Fertility and Sterility 

Researchers from China analysed results of nearly 6000 women participating in trials examining the effect of acupuncture during IVF. They found that pregnancy rates and birth rates were improved by acupuncture when compared to women having no acupuncture (but not when compared to women having placebo acupuncture with a non penetrating needle).

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The Role of Acupuncture in Assisted Reproductive Technology

 Zheng CH et al, Evid Based Complement Alternat Med. 2012; vol 2012: 543924.
Evidence Based Complementary and Alternat Medicine

This review represents another analysis by the same team who also published their results in Fertility and Sterility 2012 (see above). In this review they emphasise that the effects of administering individualised acupuncture treatments throughout the IVF cycle rather than just at the time of embryo transfer, produces higher pregnancy rates.

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Chinese Herbal Medicine for Infertility with Anovulation: A Systematic Review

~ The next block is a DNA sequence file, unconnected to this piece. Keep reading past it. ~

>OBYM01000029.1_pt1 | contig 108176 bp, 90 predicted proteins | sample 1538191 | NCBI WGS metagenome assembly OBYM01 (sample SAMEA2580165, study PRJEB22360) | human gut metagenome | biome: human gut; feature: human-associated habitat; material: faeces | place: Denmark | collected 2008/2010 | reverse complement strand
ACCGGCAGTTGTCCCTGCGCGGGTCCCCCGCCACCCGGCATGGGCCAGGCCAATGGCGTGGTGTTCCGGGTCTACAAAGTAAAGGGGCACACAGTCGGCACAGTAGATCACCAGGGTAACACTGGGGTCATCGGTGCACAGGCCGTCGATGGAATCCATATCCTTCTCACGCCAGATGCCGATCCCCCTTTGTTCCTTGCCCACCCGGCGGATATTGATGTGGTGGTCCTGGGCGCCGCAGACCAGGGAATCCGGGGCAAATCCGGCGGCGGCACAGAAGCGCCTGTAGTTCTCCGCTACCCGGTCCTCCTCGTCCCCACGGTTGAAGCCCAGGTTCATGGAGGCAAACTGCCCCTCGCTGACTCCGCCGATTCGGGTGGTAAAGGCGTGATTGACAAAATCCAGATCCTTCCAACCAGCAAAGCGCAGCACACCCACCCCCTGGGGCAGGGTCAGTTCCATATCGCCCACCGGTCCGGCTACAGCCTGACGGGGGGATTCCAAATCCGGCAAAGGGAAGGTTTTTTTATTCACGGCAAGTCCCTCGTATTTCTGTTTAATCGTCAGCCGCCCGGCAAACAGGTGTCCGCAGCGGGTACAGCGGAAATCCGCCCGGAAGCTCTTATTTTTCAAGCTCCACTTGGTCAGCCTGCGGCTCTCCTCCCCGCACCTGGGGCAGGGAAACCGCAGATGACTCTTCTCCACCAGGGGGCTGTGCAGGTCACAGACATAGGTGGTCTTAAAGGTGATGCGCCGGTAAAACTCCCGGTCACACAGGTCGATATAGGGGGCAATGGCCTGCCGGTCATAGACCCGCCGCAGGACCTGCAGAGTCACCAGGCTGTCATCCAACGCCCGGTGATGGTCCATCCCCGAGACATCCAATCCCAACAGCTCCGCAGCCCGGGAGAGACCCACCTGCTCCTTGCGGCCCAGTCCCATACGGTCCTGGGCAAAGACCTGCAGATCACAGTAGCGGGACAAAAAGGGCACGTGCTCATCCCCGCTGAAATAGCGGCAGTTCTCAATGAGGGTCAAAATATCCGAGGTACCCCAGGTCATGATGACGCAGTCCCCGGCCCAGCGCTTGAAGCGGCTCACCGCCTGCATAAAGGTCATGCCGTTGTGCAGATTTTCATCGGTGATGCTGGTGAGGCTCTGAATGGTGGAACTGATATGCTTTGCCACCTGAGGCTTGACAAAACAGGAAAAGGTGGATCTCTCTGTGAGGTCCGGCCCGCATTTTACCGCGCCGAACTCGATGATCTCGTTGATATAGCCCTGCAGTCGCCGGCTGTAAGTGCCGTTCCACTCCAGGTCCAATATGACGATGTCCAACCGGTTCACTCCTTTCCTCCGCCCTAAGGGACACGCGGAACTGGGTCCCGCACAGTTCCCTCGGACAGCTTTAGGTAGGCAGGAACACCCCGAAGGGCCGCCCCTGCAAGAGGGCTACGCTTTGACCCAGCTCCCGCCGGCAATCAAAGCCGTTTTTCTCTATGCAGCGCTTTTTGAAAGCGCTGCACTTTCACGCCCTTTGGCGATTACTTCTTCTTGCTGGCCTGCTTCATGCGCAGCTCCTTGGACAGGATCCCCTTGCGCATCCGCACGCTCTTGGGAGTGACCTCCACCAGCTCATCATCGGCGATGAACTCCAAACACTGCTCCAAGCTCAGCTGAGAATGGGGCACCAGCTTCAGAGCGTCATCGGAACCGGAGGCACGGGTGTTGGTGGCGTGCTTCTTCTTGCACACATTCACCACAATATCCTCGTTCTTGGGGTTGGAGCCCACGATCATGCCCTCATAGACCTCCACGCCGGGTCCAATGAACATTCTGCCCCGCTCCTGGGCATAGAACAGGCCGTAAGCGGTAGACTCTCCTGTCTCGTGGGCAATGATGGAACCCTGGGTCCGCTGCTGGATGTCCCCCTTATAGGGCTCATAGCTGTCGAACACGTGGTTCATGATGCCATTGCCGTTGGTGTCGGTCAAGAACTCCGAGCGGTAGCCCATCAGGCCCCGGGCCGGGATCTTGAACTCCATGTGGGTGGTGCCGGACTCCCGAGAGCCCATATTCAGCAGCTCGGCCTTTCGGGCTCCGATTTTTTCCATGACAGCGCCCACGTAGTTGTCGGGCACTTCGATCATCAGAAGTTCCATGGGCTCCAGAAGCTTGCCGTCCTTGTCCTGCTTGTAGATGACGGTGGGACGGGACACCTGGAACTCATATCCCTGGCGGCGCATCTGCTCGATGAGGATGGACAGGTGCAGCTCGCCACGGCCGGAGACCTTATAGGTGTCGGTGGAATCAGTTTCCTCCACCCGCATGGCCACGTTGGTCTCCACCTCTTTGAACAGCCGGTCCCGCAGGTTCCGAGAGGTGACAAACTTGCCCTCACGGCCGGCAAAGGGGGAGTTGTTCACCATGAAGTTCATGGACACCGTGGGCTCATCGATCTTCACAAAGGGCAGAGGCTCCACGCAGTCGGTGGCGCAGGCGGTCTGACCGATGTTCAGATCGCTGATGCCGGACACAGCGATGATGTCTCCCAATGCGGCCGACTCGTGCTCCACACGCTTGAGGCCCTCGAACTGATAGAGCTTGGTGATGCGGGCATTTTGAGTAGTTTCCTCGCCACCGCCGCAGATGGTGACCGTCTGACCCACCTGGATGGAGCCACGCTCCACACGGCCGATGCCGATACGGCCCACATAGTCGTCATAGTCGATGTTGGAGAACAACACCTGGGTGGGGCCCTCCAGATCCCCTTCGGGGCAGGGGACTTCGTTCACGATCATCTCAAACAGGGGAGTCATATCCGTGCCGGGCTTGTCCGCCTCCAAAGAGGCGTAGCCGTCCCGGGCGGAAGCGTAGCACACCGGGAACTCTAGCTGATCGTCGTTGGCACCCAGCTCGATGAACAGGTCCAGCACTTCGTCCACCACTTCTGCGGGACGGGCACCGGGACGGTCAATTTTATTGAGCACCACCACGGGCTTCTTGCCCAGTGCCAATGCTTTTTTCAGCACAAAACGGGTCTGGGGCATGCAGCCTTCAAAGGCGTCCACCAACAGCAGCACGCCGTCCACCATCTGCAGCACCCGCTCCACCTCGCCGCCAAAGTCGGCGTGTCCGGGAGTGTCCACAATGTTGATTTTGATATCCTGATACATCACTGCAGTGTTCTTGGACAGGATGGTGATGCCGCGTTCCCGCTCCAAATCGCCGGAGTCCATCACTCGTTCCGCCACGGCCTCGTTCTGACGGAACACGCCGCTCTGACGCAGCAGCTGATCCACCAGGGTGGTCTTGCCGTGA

Li Tan et al, Jnl Alt Compl Med, 2012, 18(12): 1087-1100

The Journal of Alternative and Complementary Medicine

A meta-analysis of studies done in China involving 1659 women, reports that Chinese medicine significantly increases frequency of ovulation in women with anovulatory infertility compared to treatment with Clomiphene (Clomid). They observe that pregnancy rates are increased and miscarriage rates reduced in women who use Chinese medicine compared with those who use Clomid. However more randomized controlled trials are needed before evidence-based recommendations regarding the effectiveness and safety of Chinese medicine for infertility with anovulation can be provided. Read More